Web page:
“Move over, road hogs,” he demands, depositing himself onto the cushions between Bruce and Steve without waiting, his shoulder against Steve's and his feet in Bruce's lap. Bruce makes noises of protest, but Steve just shifts to make room for him, wondering if this means Tony has forgiven him, and if he even wants to be forgiven. After all, he hadn't done anything wrong exactly. Tony's head is heavy against his side, and he's obviously exhausted. He can't keep his eyes open for more than a few minutes, and by the time the plot actually starts to get interesting he's fast asleep on the cushions, sprawling across both Steve and Bruce with typical abandon. Steve watches him more than the movie, noting the furrowed brow, the down-turned mouth. The on-screen mystery is far less compelling than the real live enigma sitting right beside him.
By the time the snacks run out about half way through the film, Steve's left arm has gone numb and he's fairly sure his hand has fallen asleep, so it makes sense for him to volunteer to make some more popcorn and attempt to regain the feeling in his limbs. He has to push Tony off to do it, though, and while he does his best not to disturb him, Tony's eyes are open as he stands up.
“Hey Soldier,” he says softly. Steve glances down at him, at the tousled curls and eyes heavy with sleep, and there it is again – that look.
“Hey yourself, Shellhead,” he says, striving for normalcy. “Sorry I woke you. You want anything from the kitchen?”
“Bring me some M&Ms?”
“Thanks.” Steve turns to go, but Tony catches hold of his sleeve.
“We good?” he asks, more seriously than Steve would have expected. “About the other day, I mean.”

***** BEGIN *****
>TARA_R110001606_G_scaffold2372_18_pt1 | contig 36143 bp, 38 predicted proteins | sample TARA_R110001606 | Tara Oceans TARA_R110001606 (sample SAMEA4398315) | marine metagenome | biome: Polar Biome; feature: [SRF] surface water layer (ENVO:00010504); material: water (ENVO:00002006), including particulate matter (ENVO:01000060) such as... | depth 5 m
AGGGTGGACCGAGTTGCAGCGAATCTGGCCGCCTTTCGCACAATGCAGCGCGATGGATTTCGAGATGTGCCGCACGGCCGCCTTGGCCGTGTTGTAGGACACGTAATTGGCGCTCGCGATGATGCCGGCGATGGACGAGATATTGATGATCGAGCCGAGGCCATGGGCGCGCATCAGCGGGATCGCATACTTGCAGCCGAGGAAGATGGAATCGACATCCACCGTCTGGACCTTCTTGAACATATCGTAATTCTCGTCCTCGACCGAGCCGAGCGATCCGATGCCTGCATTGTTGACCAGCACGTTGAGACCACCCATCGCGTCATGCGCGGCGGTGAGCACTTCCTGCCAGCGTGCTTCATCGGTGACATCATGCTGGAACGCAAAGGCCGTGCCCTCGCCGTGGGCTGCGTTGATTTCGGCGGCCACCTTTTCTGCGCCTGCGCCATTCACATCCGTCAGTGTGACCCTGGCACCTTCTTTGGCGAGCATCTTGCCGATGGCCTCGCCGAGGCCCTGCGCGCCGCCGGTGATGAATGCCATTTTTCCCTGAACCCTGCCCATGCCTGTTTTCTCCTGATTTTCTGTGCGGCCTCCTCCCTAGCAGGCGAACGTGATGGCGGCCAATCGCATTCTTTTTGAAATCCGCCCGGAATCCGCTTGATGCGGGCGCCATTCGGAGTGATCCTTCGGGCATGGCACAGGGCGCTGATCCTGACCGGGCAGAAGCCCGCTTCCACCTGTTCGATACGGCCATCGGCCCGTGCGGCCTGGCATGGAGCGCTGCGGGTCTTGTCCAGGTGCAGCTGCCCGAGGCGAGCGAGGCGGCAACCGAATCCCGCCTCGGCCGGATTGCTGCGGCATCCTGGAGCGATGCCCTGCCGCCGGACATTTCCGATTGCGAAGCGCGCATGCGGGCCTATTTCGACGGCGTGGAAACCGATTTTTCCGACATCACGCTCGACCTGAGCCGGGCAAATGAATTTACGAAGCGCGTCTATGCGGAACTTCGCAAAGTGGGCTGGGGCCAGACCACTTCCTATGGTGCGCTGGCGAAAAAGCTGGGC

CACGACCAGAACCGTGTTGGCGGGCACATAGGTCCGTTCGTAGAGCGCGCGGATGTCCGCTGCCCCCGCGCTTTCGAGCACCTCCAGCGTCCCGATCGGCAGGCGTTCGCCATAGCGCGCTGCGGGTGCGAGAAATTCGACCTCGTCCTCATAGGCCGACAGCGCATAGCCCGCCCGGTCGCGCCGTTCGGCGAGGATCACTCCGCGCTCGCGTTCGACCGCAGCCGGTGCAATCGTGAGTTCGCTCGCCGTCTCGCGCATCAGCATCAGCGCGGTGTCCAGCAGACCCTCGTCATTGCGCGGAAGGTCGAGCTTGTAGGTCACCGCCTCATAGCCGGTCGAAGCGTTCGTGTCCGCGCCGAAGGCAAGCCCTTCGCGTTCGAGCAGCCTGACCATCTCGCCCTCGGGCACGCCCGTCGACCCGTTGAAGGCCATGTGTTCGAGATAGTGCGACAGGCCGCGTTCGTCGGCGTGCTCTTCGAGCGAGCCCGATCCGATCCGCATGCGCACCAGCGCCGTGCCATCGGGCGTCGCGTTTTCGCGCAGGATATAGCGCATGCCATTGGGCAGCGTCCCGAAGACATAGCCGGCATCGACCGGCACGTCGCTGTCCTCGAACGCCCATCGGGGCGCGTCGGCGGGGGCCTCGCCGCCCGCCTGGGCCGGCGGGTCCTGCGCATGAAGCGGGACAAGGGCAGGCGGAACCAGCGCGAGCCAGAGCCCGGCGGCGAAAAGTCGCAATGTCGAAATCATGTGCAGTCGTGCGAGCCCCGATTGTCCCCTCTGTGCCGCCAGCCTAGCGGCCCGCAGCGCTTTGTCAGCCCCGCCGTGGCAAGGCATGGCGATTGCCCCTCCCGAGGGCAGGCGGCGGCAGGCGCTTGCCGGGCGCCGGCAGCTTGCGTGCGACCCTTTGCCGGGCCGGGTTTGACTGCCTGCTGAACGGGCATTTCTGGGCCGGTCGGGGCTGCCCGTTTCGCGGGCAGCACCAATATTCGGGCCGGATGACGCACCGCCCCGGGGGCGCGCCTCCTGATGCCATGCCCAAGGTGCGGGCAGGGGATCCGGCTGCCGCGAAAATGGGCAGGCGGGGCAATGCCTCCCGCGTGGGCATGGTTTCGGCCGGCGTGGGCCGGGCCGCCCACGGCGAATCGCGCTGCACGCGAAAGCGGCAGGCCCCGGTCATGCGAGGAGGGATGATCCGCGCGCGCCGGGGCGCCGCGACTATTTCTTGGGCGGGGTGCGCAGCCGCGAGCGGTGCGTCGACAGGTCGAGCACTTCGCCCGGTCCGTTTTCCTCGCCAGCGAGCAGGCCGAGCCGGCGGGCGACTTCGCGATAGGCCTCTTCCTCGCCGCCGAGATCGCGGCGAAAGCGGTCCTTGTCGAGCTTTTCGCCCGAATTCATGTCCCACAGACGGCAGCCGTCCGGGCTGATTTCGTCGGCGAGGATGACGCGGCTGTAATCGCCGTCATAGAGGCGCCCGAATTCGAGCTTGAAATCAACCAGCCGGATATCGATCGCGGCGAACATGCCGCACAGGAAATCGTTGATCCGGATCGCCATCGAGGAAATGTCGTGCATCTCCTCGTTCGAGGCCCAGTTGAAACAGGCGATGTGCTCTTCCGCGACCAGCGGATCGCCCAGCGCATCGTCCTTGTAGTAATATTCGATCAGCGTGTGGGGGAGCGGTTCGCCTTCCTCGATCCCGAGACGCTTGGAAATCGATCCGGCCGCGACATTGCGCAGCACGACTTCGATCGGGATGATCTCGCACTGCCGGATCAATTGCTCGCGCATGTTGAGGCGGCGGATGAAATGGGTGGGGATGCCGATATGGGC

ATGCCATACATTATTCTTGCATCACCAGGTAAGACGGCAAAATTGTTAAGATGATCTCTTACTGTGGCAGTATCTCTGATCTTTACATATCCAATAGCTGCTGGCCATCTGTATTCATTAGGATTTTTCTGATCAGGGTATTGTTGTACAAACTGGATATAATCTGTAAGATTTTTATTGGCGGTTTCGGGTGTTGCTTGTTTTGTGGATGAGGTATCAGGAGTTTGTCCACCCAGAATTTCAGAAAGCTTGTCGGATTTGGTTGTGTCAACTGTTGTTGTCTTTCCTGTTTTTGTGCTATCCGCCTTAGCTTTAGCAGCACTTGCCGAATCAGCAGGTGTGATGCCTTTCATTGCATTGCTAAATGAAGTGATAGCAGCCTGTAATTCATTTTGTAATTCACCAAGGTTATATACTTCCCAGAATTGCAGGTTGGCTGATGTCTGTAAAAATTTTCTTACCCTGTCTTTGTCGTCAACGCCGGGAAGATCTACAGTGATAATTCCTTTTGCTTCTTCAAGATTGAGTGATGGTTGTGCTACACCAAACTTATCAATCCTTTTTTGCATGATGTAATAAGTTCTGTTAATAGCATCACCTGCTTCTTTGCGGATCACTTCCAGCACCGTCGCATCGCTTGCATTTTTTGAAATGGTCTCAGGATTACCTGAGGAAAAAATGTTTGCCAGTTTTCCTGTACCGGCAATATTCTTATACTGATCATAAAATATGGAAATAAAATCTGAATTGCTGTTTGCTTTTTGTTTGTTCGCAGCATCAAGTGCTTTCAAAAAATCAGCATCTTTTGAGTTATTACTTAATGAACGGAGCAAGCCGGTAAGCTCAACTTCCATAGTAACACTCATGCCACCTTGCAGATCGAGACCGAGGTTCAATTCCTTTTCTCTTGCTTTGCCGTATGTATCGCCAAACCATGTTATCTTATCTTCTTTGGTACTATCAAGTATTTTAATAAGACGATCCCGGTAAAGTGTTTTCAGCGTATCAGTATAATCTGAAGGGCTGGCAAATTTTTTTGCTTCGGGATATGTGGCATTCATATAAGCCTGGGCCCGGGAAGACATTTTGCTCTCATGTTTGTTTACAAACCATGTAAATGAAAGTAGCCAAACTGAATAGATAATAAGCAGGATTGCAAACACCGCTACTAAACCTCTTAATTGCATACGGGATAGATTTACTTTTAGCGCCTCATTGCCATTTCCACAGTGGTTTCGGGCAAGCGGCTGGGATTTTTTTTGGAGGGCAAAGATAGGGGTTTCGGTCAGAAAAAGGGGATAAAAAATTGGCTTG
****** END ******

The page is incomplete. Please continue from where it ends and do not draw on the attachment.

Steve looks at Tony's hand on his wrist and then back to his face, a helpless flutter starting up at the base of his throat. “Of course,” he says. Because really, it's a foregone conclusion. “As long as you admit I was right and promise never to disobey an order ever again.”
“You're such a spoilsport.”
“I do my best.”
“Oh my god,” Clint complains from the armchair. He throws the last of the popcorn at Steve, who straightens, and it bounces off him onto the floor. “Why don't you two get a room already, you're ruining this for the rest of us.”
“Speak for yourself,” Natasha says.
“No, don't,” says Bruce. “Some of us would actually like to hear the dialogue.”
“Why would Tony Stark want to obtain yet another chamber?” asks Thor. “He already has plenty, does he not?”
Steve, who privately thinks Thor understands much more than he lets on about Midgardian idioms, but likes to watch them make fools of themselves trying to explain, catches Tony's eye and the two of them exchange a grin of perfect understanding.
“Silence in the Peanut Gallery,” Tony orders imperiously. “Or Captain Crunch over here won't bring us back any food. You can't watch a movie without popcorn and chocolate, it's sacrilegious.”
“I'll be good!” Clint promises at once.
“Will you please,” Bruce says, with a kind of desperate patience. “Be quiet?”
Which, Steve thinks, is his cue to leave the room.
Uh, so...I'm sorry this took so long, guys! For those of you who have stuck around, thank you, I hope this chapter is worth the wait. I'm fairly sure I know where I'm going with the story now, so hopefully the next two chapters won't take so long :)